Boxing out one of the world's most deadliest viruses


The government had already placed a travel ban on Nigeria, Liberia, Guinea and Sierra Leone – the countries where there have been confirmed Ebola cases.

Cameroon is the latest in a long line of countries to enact travel bans and close borders with high-risk areas.

Nigeria is pivotal in the region, with many peripheral economies dependent on trade flows with the West African giant. Africa’s largest economy had 16 suspected and confirmed cases of Ebola as of August 18.


In turn, Liberia and Sierra Leone had more than 900 recorded cases each, with almost 600 logged in Guinea.

Countries across the world are stepping up their emergency measures as the Ebola virus continues its slow spread across West Africa.

The most radical measures have been implemented in Liberia. On Tuesday, August 19, President Ellen Johnson-Sirleaf announced additional health measures, like the closure of all entertainment centres at 18:00 and a general curfew from 20:00 to 06:00.

One particularly badly affected neighbourhood of Monrovia, West Point, has been blocked off and quarantined; the same measure was taken in Dolo’s Town, west of the capital.

The quarantining of West Point resulted in some clashes between residents and police. The epidemic is spreading fast in Liberia, with 126 new cases reported during August 17 – 18 alone, as Monrovia (rather than rural areas) becomes the epicentre of the outbreak.

 In Guinea, Médécins Sans Frontières (MSF) says the authorities and international non-governmental partners are capable of controlling the epidemic, although MSF has some concerns over the number of new cases being recorded in Guékédou, in the south-west.

Also during August 17 – 18, some three dozen new cases were reported in Guinea, which has so far succeeded in limiting infections in the most populous areas.

Nigeria continues to monitor the situation carefully – although there have been 12 confirmed cases and four deaths, all cases have resulted from one chain of transmission, and it looks as though all the people at risk have been identified and are being monitored.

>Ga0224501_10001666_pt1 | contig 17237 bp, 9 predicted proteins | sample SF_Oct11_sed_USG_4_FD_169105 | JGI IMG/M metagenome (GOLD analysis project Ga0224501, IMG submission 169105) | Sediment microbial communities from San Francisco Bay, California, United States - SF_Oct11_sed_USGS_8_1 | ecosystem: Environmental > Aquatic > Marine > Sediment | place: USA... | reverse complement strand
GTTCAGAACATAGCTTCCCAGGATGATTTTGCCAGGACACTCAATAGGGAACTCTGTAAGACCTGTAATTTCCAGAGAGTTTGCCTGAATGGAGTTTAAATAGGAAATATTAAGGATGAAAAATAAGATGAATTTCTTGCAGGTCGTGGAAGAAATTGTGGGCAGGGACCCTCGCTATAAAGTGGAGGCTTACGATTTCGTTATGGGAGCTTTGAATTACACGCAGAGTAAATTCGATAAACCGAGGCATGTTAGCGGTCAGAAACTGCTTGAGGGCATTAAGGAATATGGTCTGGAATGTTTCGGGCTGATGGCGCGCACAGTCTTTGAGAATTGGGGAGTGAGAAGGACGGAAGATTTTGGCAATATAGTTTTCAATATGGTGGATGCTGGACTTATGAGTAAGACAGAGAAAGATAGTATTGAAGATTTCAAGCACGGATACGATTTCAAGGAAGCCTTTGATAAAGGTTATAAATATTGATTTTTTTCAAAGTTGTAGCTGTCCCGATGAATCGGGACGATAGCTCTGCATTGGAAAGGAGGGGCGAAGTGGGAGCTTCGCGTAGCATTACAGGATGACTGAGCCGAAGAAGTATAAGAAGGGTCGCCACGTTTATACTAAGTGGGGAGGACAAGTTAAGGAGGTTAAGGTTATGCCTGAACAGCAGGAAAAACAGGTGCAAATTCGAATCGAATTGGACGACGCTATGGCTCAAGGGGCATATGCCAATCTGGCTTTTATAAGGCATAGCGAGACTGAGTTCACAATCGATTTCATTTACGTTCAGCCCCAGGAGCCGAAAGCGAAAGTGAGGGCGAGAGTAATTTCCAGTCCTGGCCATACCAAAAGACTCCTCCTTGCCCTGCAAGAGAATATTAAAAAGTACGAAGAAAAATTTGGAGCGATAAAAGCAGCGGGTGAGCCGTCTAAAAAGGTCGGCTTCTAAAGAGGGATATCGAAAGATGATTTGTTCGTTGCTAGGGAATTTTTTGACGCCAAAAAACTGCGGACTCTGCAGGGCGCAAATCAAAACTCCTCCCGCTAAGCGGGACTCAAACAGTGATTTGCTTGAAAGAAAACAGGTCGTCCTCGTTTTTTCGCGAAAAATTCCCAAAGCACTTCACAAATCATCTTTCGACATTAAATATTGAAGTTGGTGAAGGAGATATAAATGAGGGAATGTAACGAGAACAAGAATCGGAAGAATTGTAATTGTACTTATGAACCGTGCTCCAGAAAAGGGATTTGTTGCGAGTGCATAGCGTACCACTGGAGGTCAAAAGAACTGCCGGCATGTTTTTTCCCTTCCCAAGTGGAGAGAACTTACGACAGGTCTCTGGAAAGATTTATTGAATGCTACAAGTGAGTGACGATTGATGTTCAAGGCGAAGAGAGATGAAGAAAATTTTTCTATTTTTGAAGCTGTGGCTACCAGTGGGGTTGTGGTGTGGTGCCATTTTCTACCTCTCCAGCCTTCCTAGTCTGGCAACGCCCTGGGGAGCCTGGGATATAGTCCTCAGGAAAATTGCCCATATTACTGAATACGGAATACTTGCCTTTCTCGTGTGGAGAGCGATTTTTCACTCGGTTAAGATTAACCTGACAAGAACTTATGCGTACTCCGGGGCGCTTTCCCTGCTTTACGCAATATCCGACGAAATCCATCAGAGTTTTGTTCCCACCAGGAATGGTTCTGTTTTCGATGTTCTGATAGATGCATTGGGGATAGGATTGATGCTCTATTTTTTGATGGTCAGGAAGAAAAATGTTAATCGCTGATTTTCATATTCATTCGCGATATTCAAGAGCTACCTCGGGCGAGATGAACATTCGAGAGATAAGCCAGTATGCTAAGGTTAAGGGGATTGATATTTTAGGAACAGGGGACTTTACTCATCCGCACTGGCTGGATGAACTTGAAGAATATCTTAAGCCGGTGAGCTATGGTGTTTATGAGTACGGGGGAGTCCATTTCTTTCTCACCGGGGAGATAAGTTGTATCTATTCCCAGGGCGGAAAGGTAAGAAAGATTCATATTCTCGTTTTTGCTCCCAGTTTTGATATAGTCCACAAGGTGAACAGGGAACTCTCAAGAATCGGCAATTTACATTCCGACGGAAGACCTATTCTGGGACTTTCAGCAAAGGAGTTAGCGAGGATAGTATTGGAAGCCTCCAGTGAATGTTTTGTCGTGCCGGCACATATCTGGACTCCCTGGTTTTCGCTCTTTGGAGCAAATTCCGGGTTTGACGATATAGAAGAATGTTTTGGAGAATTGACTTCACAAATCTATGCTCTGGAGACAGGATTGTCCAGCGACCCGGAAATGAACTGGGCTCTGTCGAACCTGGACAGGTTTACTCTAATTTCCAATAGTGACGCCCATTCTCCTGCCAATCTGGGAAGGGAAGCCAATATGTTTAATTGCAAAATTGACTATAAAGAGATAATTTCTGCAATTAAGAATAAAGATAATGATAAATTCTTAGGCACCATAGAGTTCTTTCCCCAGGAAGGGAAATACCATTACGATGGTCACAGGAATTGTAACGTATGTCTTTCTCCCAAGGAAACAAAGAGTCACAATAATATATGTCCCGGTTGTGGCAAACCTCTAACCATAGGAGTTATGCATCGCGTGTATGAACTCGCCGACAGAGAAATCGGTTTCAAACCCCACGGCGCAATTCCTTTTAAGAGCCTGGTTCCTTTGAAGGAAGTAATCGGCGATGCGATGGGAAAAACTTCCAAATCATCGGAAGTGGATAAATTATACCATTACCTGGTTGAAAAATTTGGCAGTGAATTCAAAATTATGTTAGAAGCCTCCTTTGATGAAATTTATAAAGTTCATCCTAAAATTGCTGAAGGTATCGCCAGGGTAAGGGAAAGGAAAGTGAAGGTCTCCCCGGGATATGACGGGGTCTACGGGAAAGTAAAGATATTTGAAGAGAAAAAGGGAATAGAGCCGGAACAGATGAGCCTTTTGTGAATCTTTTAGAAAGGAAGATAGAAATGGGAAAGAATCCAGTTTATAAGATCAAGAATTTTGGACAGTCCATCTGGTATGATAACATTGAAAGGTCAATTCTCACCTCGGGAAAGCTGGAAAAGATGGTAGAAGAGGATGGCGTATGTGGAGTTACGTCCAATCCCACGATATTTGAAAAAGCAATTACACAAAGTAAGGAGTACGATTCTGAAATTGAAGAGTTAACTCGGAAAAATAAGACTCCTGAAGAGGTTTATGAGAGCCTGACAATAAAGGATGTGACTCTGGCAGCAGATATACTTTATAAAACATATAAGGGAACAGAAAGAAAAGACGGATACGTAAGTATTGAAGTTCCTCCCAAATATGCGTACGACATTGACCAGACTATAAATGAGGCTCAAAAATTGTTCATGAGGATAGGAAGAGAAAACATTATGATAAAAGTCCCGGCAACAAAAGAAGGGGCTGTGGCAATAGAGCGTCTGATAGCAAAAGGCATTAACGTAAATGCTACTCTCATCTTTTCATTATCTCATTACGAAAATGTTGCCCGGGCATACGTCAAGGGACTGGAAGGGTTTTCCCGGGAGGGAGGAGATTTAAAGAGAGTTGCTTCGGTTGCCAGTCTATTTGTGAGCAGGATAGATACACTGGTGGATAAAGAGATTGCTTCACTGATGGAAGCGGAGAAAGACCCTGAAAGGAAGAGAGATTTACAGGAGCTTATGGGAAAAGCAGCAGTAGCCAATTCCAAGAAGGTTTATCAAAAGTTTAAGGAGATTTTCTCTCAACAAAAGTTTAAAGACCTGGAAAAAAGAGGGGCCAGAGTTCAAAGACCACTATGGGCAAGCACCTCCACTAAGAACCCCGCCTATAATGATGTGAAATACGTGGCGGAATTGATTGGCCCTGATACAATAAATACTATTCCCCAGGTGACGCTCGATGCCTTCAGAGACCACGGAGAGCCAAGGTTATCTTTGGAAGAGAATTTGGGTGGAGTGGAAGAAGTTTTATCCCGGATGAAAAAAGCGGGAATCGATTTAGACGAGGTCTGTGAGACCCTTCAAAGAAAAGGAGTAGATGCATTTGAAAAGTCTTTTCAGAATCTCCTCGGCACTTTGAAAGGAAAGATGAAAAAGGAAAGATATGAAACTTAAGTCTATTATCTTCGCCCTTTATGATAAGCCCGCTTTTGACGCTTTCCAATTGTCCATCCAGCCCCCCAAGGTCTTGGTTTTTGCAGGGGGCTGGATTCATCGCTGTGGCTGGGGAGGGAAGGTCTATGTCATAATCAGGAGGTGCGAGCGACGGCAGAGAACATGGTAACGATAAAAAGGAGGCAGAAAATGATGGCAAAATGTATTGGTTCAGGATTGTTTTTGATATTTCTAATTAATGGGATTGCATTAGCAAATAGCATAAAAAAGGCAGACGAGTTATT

The situation in Sierra Leone remains dire: it is the second-worst affected country after Liberia, with 907 cases and 374 deaths.

Some countries have so far been affected by the panic over the disease, even though they have not yet recorded any cases of Ebola.

The most prominent example is Kenya, which has been in the news in connection with the outbreak largely owing to a lack of discrimination between different countries when it comes to reporting on Africa.

Darkly funny was the International Netball Federation’s decision this week to cancel a meeting in Nairobi because, owing to Ebola, the federation could not send its instructors “to Africa.” Kenya is being very cautious, having suspended flights from Liberia, Guinea and Sierra Leone, and promising to closely monitor any Kenyans coming home from those three countries.

An experimental drug called ZMapp has been administered to two Ebola victims in the US who recovered (and to another who did not); although the drug has not been fully tested, samples have been given to infected medical staff in Liberia who are in isolation.

It remains to be seen whether this will make any difference, and even if it does the drug is not at a stage of development where mass production is possible on short notice.

Canada has given the World Health Organisation (WHO) a vaccine called VSV-EBOV, which has only been tested on animals and has shown ‘promising’ results.

Of interest is the fact that, so far, only 55% of Africans infected with Ebola have died. This is lower than in previous events where upwards of 75% of those infected did not recover.

 While the epidemic continues to spread, things could have been much worse. The epidemic is practically limited to the rural areas of Sierra Leone, Guinea and Liberia (although the urban outbreak in Monrovia is worrying), with other countries having been successful so far in preventing its spread.

The international awareness of Ebola is very high, and assistance to affected areas has made a big positive difference.

Threats remain of a mutation that would allow the virus to spread more easily, or of another outbreak in Nigeria.

However, unless either of these happens, there is reason to be optimistic that the 2,500 (or fewer) current carriers of the virus can be contained until the current outbreak dies out.